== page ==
A story in the newspapers this week told of a company that offered a free credit score and had its website crash from all the traffic.

I’m heartened by the story because it suggests there are many people out there who are interested in how the financial services industry scores their credit worthiness, they know it affects their ability to borrow in in the future, and – I assume – they want to do something about it.

A credit score tracks your application for and repayment of debt. Obvious debt includes a mortgage, car finance and credit card, but phone companies and other utilities also run credit accounts.

A credit reporting agency receives information from finance companies, banks and utilities, and adds it to your credit file. Those things worth reporting include arrears on a bill (usually more than 60 days late), missed loan repayments, new applications for credit and defaults. Most of this information remains on file for around five years.

Credit reports collect change of address, change of job, court writs and insolvency action. And they capture information such as you becoming a guarantor on someone else’s loan.

While an agency collects your credit history and gives you a score, it’s the lender you are dealing with who makes the final credit-scoring, in deciding what kind of risk you represent.

New home buyers, especially, can become nervous when they approach a mortgage lender – they can’t remember their credit histories and what might be in a credit file to hinder their chances.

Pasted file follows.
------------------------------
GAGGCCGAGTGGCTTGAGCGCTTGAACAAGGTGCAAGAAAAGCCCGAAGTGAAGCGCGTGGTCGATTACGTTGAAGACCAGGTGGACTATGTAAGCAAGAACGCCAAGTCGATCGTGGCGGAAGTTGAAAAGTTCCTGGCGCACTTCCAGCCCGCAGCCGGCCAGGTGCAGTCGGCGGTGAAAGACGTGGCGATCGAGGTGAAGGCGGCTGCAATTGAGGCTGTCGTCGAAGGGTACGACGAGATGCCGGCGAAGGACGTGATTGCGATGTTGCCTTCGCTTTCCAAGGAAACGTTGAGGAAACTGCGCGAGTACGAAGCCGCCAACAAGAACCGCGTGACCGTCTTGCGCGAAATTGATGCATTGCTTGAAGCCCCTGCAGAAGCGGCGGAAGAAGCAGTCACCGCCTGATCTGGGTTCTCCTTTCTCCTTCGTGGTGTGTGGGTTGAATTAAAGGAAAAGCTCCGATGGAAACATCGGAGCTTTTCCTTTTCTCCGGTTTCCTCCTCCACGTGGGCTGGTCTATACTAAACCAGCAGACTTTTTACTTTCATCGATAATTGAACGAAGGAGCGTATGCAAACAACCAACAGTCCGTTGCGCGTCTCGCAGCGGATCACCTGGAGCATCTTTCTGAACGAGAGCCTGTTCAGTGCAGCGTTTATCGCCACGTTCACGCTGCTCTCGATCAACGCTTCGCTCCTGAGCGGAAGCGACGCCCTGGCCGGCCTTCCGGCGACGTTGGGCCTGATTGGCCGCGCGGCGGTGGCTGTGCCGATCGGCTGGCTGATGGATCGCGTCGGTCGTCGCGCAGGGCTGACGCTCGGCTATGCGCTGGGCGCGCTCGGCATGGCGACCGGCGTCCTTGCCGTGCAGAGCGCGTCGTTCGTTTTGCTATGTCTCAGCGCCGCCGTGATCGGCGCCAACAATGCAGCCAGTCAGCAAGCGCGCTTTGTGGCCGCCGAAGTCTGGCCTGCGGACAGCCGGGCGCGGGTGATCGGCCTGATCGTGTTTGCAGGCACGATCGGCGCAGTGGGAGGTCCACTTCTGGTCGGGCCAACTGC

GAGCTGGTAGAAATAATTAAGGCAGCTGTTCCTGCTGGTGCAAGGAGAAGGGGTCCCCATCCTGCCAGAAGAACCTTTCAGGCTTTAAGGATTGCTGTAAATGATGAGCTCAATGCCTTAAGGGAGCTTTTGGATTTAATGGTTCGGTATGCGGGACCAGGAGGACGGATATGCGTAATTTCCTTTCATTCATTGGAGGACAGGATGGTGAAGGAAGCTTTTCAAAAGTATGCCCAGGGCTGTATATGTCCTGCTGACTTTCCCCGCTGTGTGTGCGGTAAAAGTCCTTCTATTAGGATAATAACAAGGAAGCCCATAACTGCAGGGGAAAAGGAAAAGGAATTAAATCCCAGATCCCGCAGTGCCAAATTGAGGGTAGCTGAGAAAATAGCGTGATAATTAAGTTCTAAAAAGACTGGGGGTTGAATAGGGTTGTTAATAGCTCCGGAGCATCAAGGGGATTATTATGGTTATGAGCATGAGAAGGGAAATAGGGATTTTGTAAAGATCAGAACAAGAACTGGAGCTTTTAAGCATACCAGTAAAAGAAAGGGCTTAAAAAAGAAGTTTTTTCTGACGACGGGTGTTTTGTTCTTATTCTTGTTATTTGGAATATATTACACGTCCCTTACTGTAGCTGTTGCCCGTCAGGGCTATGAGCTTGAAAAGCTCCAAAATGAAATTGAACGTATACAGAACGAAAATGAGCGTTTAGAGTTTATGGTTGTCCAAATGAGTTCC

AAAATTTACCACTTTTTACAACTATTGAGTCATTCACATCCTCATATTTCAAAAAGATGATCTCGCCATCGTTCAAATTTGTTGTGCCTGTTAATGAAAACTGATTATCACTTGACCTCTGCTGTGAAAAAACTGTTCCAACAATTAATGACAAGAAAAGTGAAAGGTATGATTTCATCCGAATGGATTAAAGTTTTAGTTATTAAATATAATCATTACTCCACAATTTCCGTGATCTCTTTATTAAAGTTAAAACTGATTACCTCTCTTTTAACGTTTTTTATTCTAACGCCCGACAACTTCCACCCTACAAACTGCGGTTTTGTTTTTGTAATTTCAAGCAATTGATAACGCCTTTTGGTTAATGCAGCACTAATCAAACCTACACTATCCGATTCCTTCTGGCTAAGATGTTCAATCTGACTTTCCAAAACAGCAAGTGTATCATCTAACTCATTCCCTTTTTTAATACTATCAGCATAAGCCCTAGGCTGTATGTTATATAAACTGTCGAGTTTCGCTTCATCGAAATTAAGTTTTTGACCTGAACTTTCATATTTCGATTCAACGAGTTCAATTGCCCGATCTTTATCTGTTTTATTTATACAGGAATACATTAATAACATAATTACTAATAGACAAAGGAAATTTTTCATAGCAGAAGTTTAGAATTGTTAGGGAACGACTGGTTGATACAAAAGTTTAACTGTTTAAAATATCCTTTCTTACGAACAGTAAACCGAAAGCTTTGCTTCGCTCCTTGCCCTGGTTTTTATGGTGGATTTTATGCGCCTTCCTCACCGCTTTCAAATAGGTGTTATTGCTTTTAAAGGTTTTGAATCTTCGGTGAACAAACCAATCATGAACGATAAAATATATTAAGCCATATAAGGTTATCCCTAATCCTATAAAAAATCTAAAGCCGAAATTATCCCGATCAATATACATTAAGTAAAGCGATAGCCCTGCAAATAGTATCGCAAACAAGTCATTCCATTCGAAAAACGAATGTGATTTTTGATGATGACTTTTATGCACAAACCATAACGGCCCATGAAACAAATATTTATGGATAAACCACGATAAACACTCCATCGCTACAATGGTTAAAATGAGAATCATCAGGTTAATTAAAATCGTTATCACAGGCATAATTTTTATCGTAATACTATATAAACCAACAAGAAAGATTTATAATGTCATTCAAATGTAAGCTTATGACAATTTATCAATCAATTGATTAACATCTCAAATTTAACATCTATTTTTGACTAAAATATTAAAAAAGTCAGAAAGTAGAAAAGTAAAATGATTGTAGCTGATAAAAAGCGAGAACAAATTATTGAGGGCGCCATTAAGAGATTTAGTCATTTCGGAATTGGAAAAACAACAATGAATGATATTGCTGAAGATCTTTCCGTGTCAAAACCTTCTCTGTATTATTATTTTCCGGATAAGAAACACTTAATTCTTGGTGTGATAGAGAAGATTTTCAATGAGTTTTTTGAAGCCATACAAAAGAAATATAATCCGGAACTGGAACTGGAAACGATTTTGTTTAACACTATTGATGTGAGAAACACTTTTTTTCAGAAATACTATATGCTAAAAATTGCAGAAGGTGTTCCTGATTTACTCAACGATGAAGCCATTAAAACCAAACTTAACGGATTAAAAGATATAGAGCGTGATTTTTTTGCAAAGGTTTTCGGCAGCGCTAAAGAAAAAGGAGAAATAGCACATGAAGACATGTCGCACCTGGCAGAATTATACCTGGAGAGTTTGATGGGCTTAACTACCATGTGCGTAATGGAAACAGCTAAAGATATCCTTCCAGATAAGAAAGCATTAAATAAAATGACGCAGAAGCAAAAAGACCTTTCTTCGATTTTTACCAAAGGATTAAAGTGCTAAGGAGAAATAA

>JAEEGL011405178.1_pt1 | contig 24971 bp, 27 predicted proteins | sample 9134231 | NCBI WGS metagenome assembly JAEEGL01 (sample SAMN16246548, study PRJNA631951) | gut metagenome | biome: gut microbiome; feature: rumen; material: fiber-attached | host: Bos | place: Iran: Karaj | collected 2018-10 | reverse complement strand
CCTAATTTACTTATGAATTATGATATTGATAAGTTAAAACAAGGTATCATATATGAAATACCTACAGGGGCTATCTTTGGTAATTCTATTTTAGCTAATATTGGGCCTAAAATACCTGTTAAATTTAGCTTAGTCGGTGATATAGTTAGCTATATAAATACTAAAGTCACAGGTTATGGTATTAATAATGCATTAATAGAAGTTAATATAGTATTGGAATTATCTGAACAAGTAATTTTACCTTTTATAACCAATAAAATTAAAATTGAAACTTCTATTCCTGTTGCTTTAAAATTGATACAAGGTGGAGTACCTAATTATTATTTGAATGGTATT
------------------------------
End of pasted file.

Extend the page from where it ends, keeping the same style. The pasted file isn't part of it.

There are a few steps people can take:

  • Clean up Start by getting your repayments organised for credit cards, bills and loans. You can’t change history but you can influence your financial future.
  • Job and house Take the easy points on a credit score and don’t change your address or job for a year before applying for a mortgage.
  • Applications Try not to apply for unnecessary credit. Typically people that chase zero balance transfer rates and change their credit cards multiple times each year can get scored down, so be careful.
  • Get a report You can go to the web site of a reporting agency such as Veda to access your credit report. Once you know your score – and the reasons for it – you can start planning. Note that obtaining your credit report does not impact your credit score.
  • Broker Some mortgage brokers provide a free credit report because it will help determine which lenders will consider your loan application. If you’re working with a mortgage broker, be sure to ask about this service.
  • Build the positive Changes introduced this year mean you get to build a score on positive credit behaviour. This means that every on time repayment is a small positive mark on your credit file. It’s worth thinking about how to take advantage of this.

Credit reports are a fact of life if you want to borrow money – they can be really helpful, so learn how they work and start planning. Good luck.

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Posted by Mark Bouris – The Sunday Age on 7th September, 2014